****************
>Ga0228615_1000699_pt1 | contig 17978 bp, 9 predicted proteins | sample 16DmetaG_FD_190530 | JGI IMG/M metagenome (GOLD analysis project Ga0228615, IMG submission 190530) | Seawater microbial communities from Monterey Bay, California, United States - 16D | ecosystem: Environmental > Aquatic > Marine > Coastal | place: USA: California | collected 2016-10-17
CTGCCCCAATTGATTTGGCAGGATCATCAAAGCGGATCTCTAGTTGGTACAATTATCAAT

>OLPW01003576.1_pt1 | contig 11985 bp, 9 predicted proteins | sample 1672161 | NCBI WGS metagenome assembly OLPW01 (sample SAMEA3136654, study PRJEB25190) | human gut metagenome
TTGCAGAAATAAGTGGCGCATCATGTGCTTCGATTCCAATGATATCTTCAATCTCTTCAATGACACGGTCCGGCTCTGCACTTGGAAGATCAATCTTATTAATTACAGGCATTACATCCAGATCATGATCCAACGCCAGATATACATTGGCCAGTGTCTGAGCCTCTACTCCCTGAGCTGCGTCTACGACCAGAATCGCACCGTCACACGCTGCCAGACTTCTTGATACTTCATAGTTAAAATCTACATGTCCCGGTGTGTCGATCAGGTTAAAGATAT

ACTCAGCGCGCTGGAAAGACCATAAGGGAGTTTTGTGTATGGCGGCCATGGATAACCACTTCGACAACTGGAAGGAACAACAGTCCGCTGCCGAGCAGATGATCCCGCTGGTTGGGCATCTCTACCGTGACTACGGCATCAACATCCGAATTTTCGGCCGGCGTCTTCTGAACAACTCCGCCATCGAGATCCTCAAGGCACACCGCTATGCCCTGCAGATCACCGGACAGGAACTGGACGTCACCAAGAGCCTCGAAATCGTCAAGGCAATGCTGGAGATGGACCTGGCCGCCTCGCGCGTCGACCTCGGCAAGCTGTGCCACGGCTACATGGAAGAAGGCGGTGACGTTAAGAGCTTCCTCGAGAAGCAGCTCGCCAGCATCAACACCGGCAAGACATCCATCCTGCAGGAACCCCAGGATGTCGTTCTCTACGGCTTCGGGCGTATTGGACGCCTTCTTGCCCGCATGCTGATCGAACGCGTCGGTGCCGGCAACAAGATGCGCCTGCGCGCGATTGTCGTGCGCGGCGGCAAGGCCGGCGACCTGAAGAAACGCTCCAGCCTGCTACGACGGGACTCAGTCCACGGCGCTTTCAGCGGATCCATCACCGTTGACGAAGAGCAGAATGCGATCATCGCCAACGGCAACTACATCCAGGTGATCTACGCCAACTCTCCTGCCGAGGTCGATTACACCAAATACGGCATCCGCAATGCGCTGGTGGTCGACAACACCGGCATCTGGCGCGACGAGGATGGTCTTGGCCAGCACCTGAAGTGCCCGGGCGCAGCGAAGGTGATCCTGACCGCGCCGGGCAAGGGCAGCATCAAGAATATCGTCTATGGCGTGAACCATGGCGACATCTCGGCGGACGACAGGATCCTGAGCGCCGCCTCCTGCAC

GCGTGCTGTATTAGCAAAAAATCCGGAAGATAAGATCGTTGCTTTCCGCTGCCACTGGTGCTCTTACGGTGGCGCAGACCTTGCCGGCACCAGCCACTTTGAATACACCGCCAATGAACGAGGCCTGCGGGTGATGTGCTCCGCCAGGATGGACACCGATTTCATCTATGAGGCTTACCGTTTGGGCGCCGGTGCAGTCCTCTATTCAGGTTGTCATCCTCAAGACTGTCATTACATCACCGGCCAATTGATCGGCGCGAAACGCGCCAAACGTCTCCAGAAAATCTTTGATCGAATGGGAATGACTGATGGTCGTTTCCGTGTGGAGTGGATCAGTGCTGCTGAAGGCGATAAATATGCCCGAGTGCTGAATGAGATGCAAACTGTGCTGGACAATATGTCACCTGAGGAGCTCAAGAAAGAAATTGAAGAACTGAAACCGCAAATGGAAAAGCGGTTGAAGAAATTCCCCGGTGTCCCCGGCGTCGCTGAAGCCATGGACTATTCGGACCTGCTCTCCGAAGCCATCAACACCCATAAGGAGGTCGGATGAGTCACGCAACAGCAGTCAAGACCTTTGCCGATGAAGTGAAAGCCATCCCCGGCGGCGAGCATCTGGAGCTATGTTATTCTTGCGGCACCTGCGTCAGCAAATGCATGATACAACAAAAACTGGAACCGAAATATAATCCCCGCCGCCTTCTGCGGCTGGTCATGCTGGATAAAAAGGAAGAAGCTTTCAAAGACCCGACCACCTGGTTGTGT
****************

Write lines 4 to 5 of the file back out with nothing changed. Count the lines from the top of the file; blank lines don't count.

TTGCAGAAATAAGTGGCGCATCATGTGCTTCGATTCCAATGATATCTTCAATCTCTTCAATGACACGGTCCGGCTCTGCACTTGGAAGATCAATCTTATTAATTACAGGCATTACATCCAGATCATGATCCAACGCCAGATATACATTGGCCAGTGTCTGAGCCTCTACTCCCTGAGCTGCGTCTACGACCAGAATCGCACCGTCACACGCTGCCAGACTTCTTGATACTTCATAGTTAAAATCTACATGTCCCGGTGTGTCGATCAGGTTAAAGATAT

ACTCAGCGCGCTGGAAAGACCATAAGGGAGTTTTGTGTATGGCGGCCATGGATAACCACTTCGACAACTGGAAGGAACAACAGTCCGCTGCCGAGCAGATGATCCCGCTGGTTGGGCATCTCTACCGTGACTACGGCATCAACATCCGAATTTTCGGCCGGCGTCTTCTGAACAACTCCGCCATCGAGATCCTCAAGGCACACCGCTATGCCCTGCAGATCACCGGACAGGAACTGGACGTCACCAAGAGCCTCGAAATCGTCAAGGCAATGCTGGAGATGGACCTGGCCGCCTCGCGCGTCGACCTCGGCAAGCTGTGCCACGGCTACATGGAAGAAGGCGGTGACGTTAAGAGCTTCCTCGAGAAGCAGCTCGCCAGCATCAACACCGGCAAGACATCCATCCTGCAGGAACCCCAGGATGTCGTTCTCTACGGCTTCGGGCGTATTGGACGCCTTCTTGCCCGCATGCTGATCGAACGCGTCGGTGCCGGCAACAAGATGCGCCTGCGCGCGATTGTCGTGCGCGGCGGCAAGGCCGGCGACCTGAAGAAACGCTCCAGCCTGCTACGACGGGACTCAGTCCACGGCGCTTTCAGCGGATCCATCACCGTTGACGAAGAGCAGAATGCGATCATCGCCAACGGCAACTACATCCAGGTGATCTACGCCAACTCTCCTGCCGAGGTCGATTACACCAAATACGGCATCCGCAATGCGCTGGTGGTCGACAACACCGGCATCTGGCGCGACGAGGATGGTCTTGGCCAGCACCTGAAGTGCCCGGGCGCAGCGAAGGTGATCCTGACCGCGCCGGGCAAGGGCAGCATCAAGAATATCGTCTATGGCGTGAACCATGGCGACATCTCGGCGGACGACAGGATCCTGAGCGCCGCCTCCTGCAC